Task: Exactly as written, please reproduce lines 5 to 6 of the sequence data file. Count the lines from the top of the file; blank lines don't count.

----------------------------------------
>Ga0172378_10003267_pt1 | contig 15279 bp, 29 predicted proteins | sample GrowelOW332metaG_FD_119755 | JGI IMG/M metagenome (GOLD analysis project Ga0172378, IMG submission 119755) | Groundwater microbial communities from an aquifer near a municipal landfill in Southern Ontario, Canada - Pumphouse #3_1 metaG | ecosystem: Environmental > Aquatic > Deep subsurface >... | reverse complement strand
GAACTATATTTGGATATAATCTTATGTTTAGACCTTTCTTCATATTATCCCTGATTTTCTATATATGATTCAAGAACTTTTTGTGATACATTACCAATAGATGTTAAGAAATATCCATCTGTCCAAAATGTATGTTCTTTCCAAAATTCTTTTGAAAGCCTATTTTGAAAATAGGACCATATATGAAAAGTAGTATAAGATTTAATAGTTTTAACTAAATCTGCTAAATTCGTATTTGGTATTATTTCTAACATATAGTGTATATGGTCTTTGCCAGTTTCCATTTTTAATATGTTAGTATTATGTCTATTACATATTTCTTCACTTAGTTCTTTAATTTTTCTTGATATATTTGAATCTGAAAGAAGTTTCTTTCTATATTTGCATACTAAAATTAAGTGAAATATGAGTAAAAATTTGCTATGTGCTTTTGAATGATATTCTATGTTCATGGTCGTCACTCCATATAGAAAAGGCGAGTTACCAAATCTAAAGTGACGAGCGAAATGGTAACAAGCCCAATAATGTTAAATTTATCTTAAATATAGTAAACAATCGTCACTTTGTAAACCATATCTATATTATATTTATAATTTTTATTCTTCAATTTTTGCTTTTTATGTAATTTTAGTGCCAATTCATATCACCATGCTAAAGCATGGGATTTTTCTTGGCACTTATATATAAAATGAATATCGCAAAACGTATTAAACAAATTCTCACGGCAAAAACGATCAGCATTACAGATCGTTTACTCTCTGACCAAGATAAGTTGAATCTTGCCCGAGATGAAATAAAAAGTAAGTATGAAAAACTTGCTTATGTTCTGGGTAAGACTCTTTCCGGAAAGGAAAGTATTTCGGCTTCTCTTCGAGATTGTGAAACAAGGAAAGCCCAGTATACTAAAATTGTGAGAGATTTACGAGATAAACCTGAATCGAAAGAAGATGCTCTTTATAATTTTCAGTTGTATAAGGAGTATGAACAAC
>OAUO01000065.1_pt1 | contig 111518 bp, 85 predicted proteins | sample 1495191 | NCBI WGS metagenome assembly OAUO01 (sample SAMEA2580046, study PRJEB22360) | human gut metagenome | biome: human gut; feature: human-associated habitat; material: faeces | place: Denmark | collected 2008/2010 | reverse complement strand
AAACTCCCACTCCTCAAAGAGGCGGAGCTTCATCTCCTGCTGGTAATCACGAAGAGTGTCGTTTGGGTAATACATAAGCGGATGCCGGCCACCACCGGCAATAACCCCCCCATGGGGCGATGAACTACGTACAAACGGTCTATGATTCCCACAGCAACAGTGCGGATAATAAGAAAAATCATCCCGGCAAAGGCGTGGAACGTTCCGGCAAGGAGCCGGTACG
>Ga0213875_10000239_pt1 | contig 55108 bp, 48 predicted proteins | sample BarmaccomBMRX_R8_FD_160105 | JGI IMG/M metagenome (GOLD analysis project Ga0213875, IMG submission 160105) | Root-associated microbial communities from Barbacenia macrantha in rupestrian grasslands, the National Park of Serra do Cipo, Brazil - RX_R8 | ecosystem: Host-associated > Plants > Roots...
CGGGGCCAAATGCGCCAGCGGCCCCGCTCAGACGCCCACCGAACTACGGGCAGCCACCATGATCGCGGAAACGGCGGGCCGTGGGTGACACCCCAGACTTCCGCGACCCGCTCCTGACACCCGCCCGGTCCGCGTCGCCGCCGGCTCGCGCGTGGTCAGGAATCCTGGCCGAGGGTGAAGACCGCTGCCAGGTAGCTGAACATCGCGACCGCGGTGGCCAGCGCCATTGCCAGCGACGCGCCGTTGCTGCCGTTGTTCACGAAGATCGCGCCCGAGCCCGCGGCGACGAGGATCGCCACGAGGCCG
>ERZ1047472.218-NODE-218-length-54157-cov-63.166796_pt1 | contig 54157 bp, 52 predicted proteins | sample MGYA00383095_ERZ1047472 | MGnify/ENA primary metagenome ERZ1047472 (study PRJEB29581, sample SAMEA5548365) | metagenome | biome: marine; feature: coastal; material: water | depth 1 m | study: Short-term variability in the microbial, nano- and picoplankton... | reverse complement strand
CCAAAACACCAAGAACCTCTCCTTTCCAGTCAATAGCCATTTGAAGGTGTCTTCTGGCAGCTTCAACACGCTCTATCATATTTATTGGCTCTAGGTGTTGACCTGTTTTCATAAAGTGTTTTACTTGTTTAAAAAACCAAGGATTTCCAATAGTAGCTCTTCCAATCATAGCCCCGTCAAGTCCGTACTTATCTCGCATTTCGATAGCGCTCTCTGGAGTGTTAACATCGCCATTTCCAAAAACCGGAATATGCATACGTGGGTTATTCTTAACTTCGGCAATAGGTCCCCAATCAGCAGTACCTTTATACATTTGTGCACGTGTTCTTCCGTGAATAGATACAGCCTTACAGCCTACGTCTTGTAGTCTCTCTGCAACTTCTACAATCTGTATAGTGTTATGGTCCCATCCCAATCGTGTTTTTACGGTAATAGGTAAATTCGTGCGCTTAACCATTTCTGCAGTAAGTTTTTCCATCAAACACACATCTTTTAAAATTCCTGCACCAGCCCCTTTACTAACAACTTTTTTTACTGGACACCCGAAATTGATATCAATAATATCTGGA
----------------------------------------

>Ga0213875_10000239_pt1 | contig 55108 bp, 48 predicted proteins | sample BarmaccomBMRX_R8_FD_160105 | JGI IMG/M metagenome (GOLD analysis project Ga0213875, IMG submission 160105) | Root-associated microbial communities from Barbacenia macrantha in rupestrian grasslands, the National Park of Serra do Cipo, Brazil - RX_R8 | ecosystem: Host-associated > Plants > Roots...
CGGGGCCAAATGCGCCAGCGGCCCCGCTCAGACGCCCACCGAACTACGGGCAGCCACCATGATCGCGGAAACGGCGGGCCGTGGGTGACACCCCAGACTTCCGCGACCCGCTCCTGACACCCGCCCGGTCCGCGTCGCCGCCGGCTCGCGCGTGGTCAGGAATCCTGGCCGAGGGTGAAGACCGCTGCCAGGTAGCTGAACATCGCGACCGCGGTGGCCAGCGCCATTGCCAGCGACGCGCCGTTGCTGCCGTTGTTCACGAAGATCGCGCCCGAGCCCGCGGCGACGAGGATCGCCACGAGGCCG